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Speaking American: A History of English in the United States

By Richard W. Bailey

"Takes a novel approach to the history of American English by focusing on hotbeds of linguistic activity throughout American history."


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Language, Literacy, and Technology

By Richard Kern

"In this book, Richard Kern explores how technology matters to language and the ways in which we use it. Kern reveals how material, social and individual resources interact in the design of textual meaning, and how that interaction plays out across contexts of communication, different situations of technological mediation, and different moments in time."


Query Details


Query Subject:   DP as a Phase, Negation/Intonational Marking
Author:   Bert Remijsen
Submitter Email:  click here to access email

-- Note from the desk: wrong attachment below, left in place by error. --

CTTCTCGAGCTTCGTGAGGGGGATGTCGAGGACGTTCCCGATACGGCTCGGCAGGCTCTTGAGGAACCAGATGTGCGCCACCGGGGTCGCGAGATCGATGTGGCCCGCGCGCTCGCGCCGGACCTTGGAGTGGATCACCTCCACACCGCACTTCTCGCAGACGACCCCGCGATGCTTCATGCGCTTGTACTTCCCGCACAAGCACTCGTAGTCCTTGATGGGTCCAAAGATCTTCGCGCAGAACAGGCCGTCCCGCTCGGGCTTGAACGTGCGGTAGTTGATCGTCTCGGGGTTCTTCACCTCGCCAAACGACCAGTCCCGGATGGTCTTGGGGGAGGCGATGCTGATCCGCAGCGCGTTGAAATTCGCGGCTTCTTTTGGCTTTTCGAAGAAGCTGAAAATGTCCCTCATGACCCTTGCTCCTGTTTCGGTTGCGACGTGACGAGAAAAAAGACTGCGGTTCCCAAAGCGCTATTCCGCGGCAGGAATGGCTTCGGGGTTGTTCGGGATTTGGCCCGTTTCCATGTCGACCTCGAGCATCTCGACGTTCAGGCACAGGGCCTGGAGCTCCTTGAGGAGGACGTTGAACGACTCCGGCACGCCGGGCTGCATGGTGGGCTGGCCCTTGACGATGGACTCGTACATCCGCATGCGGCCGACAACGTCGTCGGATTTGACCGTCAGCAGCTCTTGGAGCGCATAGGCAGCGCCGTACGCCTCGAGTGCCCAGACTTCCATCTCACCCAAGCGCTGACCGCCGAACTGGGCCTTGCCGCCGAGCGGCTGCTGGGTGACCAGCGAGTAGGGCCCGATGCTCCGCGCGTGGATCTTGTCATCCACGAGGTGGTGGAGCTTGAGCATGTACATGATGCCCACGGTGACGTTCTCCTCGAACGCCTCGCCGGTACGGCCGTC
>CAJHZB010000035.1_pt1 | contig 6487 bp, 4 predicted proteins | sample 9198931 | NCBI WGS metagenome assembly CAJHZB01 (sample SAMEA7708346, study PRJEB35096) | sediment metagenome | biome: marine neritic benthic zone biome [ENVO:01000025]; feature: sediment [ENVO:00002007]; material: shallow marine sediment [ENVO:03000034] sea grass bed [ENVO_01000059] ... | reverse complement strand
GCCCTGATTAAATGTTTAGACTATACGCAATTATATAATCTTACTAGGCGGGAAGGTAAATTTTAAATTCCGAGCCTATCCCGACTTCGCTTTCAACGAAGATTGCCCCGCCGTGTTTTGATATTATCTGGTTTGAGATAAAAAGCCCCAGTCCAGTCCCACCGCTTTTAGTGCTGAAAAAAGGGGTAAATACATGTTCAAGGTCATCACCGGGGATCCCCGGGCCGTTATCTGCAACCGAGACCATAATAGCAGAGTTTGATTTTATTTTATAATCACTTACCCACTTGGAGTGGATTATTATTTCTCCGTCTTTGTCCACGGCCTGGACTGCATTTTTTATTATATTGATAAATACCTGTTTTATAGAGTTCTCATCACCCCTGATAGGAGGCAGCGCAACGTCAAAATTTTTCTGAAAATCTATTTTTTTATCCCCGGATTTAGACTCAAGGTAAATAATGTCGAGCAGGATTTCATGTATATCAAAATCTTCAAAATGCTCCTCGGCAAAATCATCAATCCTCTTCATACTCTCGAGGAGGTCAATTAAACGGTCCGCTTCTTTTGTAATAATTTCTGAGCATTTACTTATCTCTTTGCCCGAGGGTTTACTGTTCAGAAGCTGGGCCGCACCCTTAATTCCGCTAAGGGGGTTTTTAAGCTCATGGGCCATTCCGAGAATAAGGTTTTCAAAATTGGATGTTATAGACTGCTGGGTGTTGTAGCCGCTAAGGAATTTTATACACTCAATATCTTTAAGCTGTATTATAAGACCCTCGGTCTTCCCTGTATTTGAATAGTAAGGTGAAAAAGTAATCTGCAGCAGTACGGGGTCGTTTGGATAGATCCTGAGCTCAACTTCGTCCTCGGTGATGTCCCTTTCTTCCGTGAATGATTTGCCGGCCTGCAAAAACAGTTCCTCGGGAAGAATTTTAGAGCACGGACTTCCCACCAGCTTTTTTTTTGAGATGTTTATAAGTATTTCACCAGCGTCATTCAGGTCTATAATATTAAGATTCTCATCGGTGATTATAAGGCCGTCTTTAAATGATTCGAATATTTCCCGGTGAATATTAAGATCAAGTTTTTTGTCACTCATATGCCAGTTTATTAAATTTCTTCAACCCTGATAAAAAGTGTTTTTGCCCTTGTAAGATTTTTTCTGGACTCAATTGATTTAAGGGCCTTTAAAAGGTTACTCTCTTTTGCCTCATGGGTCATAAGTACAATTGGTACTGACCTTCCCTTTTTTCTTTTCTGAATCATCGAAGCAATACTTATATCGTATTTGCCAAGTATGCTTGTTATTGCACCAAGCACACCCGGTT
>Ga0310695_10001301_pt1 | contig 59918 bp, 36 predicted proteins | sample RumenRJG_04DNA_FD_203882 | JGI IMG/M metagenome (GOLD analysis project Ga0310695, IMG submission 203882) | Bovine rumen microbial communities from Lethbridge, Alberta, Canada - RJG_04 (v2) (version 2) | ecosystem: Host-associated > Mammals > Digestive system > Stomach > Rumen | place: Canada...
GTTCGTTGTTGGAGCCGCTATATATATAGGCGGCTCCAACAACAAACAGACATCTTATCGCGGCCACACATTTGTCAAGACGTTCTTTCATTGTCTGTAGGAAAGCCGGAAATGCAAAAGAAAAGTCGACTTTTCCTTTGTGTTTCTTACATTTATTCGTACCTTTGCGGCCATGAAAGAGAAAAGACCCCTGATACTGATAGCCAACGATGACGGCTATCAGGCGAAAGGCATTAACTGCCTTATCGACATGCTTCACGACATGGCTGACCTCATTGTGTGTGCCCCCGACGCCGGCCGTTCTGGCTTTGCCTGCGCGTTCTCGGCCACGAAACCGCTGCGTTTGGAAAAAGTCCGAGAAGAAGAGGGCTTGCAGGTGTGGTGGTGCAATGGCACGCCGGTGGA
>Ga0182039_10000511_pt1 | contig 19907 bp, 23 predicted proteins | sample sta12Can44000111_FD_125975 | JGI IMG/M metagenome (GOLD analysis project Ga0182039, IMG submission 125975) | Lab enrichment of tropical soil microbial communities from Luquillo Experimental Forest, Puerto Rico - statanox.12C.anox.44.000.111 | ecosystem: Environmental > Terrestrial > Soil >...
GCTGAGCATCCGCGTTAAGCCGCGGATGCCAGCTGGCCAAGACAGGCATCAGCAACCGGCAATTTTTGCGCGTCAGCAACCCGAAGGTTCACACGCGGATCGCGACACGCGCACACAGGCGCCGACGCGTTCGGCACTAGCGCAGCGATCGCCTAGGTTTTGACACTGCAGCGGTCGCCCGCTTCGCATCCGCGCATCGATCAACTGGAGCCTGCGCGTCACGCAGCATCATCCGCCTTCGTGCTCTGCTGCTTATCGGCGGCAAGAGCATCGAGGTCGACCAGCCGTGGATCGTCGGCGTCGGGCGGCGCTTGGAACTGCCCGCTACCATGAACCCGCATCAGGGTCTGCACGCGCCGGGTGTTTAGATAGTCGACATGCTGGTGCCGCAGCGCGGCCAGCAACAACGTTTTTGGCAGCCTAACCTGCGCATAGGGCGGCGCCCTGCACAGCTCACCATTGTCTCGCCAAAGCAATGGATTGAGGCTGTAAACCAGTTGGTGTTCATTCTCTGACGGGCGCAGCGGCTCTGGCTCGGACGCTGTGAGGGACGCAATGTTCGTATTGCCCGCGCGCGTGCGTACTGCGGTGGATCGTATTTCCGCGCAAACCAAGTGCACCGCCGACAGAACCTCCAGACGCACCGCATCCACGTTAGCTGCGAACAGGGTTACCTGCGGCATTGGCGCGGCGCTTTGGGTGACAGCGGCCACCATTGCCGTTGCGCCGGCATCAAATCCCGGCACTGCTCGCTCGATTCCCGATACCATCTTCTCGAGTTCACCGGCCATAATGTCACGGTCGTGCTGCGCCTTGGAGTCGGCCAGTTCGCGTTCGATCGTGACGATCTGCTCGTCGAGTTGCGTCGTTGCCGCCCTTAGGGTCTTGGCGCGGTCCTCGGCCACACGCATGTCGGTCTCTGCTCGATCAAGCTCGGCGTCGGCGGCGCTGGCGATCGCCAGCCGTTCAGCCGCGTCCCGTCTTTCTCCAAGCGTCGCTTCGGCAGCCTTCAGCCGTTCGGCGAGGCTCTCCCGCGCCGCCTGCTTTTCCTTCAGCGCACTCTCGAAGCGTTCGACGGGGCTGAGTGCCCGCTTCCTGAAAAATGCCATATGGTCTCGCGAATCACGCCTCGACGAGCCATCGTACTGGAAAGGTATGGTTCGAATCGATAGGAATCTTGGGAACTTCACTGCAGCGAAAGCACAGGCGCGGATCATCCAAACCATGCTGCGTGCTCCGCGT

Query:   DOES ANYBODY KNOW ABOUT LANGUAGES THAT MARK NEGATION BY MEANS OF INTONATION? I FOUND NO REFERENCE TO PROSODIC MARKING OF NEGATION IN DAHL'S 1997 TYPOLOGY OF SENTENCE NEGATION IN 'LINGUISTICS'.
ON THE OTHER HAND, I HAVE COME ACROSS TWO LANGUAGES FOR WHICH IT IS REPORTED - LINDSTROM (2002 - PHD DISS UNIV. OF STOCKHOLM) REPORTS THAT IN THE AUSTRONESIAN LANGUAGE KUOT, A SEGMENTAL MARKER OF NEGATION IS INVARIABLY ACCOMPANIED BY AN UTTERANCE-FINAL FALL-RISE CONTOUR. SECONDLY, ROEMER (1991 'STUDIES IN PAPIAMENTU TONOLOGY') DESCRIBES A COMBINATION OF TOONE SHIFT AND DOWNSTEP, WHICH ACCOMPANIES A SEGMENTAL NEGATION-MARKING MORPHEME IN THE CREOLE PAPIAMENTU.

DOES ANYBODY KNOW OF LANGUAGES IN WHICH NEGATION IS MARKED EXCLUSIVELY BY MEANS OF PROSODY, I.E., IN THE ABSENCE OF A SEGMENTAL (MORPHOLOGICAL OR SYNTACTIC) ENCODING? OR DO YOU KNOW OTHER LANGUAGES SHOWING PHENOMENA WHERE THE MARKING OF NEGATION HAS A SECUNDARY PROSODIC COMPONENT, LIKE KUOT AND PAPIAMENTU? I WOULD BE GRATEFUL FOR YOUR ANY REPLIES, AND I WILL POST A SUMMARY OF THEM TO THIS LIST.

DR. BERT REMIJSEN
LEIDEN UNIVERSITY
LL Issue: 13.2045
Date posted: 06-Aug-2002